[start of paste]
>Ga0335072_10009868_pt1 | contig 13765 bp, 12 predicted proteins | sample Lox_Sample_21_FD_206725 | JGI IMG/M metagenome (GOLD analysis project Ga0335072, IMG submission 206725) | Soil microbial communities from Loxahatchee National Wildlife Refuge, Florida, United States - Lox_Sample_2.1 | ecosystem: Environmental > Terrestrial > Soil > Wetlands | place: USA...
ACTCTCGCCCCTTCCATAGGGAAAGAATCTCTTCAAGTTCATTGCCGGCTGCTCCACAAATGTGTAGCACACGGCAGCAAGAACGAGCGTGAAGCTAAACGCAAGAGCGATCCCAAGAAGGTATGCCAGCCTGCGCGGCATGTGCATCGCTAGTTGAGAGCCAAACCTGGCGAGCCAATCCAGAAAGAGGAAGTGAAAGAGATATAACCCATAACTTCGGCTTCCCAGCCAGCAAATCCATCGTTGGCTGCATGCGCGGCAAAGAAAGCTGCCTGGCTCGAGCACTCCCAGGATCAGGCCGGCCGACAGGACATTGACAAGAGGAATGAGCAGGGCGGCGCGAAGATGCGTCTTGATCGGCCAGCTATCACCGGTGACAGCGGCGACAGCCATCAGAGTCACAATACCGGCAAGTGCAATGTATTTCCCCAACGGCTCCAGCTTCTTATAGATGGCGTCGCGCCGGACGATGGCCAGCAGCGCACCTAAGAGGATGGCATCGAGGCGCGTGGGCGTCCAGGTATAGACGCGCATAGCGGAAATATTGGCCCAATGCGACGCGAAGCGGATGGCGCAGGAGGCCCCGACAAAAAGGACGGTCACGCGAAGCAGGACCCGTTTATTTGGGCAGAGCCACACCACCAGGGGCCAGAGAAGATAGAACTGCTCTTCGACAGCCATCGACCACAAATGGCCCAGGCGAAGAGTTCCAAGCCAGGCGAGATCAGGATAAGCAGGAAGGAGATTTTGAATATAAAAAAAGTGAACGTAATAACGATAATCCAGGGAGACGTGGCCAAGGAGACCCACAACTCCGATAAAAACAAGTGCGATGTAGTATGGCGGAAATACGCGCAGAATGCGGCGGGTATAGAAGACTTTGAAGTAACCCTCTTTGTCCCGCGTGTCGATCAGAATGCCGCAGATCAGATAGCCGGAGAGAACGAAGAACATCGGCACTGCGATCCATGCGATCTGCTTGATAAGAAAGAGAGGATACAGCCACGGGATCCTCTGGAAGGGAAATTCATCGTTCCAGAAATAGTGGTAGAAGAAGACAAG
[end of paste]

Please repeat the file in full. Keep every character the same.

>Ga0335072_10009868_pt1 | contig 13765 bp, 12 predicted proteins | sample Lox_Sample_21_FD_206725 | JGI IMG/M metagenome (GOLD analysis project Ga0335072, IMG submission 206725) | Soil microbial communities from Loxahatchee National Wildlife Refuge, Florida, United States - Lox_Sample_2.1 | ecosystem: Environmental > Terrestrial > Soil > Wetlands | place: USA...
ACTCTCGCCCCTTCCATAGGGAAAGAATCTCTTCAAGTTCATTGCCGGCTGCTCCACAAATGTGTAGCACACGGCAGCAAGAACGAGCGTGAAGCTAAACGCAAGAGCGATCCCAAGAAGGTATGCCAGCCTGCGCGGCATGTGCATCGCTAGTTGAGAGCCAAACCTGGCGAGCCAATCCAGAAAGAGGAAGTGAAAGAGATATAACCCATAACTTCGGCTTCCCAGCCAGCAAATCCATCGTTGGCTGCATGCGCGGCAAAGAAAGCTGCCTGGCTCGAGCACTCCCAGGATCAGGCCGGCCGACAGGACATTGACAAGAGGAATGAGCAGGGCGGCGCGAAGATGCGTCTTGATCGGCCAGCTATCACCGGTGACAGCGGCGACAGCCATCAGAGTCACAATACCGGCAAGTGCAATGTATTTCCCCAACGGCTCCAGCTTCTTATAGATGGCGTCGCGCCGGACGATGGCCAGCAGCGCACCTAAGAGGATGGCATCGAGGCGCGTGGGCGTCCAGGTATAGACGCGCATAGCGGAAATATTGGCCCAATGCGACGCGAAGCGGATGGCGCAGGAGGCCCCGACAAAAAGGACGGTCACGCGAAGCAGGACCCGTTTATTTGGGCAGAGCCACACCACCAGGGGCCAGAGAAGATAGAACTGCTCTTCGACAGCCATCGACCACAAATGGCCCAGGCGAAGAGTTCCAAGCCAGGCGAGATCAGGATAAGCAGGAAGGAGATTTTGAATATAAAAAAAGTGAACGTAATAACGATAATCCAGGGAGACGTGGCCAAGGAGACCCACAACTCCGATAAAAACAAGTGCGATGTAGTATGGCGGAAATACGCGCAGAATGCGGCGGGTATAGAAGACTTTGAAGTAACCCTCTTTGTCCCGCGTGTCGATCAGAATGCCGCAGATCAGATAGCCGGAGAGAACGAAGAACATCGGCACTGCGATCCATGCGATCTGCTTGATAAGAAAGAGAGGATACAGCCACGGGATCCTCTGGAAGGGAAATTCATCGTTCCAGAAATAGTGGTAGAAGAAGACAAG